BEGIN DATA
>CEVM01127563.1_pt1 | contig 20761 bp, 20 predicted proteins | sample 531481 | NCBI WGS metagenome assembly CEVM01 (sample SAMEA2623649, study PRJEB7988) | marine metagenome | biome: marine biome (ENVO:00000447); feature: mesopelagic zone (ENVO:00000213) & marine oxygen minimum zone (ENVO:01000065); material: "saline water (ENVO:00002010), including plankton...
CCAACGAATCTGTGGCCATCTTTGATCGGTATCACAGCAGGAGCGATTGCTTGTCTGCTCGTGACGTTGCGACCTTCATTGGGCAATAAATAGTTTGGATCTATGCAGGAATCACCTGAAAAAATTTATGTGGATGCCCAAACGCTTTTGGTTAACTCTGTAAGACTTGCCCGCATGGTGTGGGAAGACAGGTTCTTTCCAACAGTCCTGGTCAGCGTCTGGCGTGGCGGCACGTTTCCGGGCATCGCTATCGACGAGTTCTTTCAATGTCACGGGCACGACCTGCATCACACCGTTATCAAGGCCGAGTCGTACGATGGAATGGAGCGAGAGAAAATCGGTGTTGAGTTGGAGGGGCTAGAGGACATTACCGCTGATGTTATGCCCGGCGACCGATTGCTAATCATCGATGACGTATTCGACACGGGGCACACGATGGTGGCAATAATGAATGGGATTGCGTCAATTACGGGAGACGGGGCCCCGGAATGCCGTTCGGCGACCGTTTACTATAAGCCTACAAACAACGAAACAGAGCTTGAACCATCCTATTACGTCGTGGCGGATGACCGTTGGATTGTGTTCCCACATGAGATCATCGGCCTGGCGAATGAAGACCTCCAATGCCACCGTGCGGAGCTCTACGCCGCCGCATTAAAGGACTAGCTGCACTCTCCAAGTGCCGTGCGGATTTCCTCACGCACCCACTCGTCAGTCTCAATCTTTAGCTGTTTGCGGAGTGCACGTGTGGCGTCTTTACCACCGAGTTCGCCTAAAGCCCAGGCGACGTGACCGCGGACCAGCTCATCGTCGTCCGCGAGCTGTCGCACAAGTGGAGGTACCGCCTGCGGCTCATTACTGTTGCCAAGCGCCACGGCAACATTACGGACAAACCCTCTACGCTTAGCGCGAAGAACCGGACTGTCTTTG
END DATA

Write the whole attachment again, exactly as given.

>CEVM01127563.1_pt1 | contig 20761 bp, 20 predicted proteins | sample 531481 | NCBI WGS metagenome assembly CEVM01 (sample SAMEA2623649, study PRJEB7988) | marine metagenome | biome: marine biome (ENVO:00000447); feature: mesopelagic zone (ENVO:00000213) & marine oxygen minimum zone (ENVO:01000065); material: "saline water (ENVO:00002010), including plankton...
CCAACGAATCTGTGGCCATCTTTGATCGGTATCACAGCAGGAGCGATTGCTTGTCTGCTCGTGACGTTGCGACCTTCATTGGGCAATAAATAGTTTGGATCTATGCAGGAATCACCTGAAAAAATTTATGTGGATGCCCAAACGCTTTTGGTTAACTCTGTAAGACTTGCCCGCATGGTGTGGGAAGACAGGTTCTTTCCAACAGTCCTGGTCAGCGTCTGGCGTGGCGGCACGTTTCCGGGCATCGCTATCGACGAGTTCTTTCAATGTCACGGGCACGACCTGCATCACACCGTTATCAAGGCCGAGTCGTACGATGGAATGGAGCGAGAGAAAATCGGTGTTGAGTTGGAGGGGCTAGAGGACATTACCGCTGATGTTATGCCCGGCGACCGATTGCTAATCATCGATGACGTATTCGACACGGGGCACACGATGGTGGCAATAATGAATGGGATTGCGTCAATTACGGGAGACGGGGCCCCGGAATGCCGTTCGGCGACCGTTTACTATAAGCCTACAAACAACGAAACAGAGCTTGAACCATCCTATTACGTCGTGGCGGATGACCGTTGGATTGTGTTCCCACATGAGATCATCGGCCTGGCGAATGAAGACCTCCAATGCCACCGTGCGGAGCTCTACGCCGCCGCATTAAAGGACTAGCTGCACTCTCCAAGTGCCGTGCGGATTTCCTCACGCACCCACTCGTCAGTCTCAATCTTTAGCTGTTTGCGGAGTGCACGTGTGGCGTCTTTACCACCGAGTTCGCCTAAAGCCCAGGCGACGTGACCGCGGACCAGCTCATCGTCGTCCGCGAGCTGTCGCACAAGTGGAGGTACCGCCTGCGGCTCATTACTGTTGCCAAGCGCCACGGCAACATTACGGACAAACCCTCTACGCTTAGCGCGAAGAACCGGACTGTCTTTG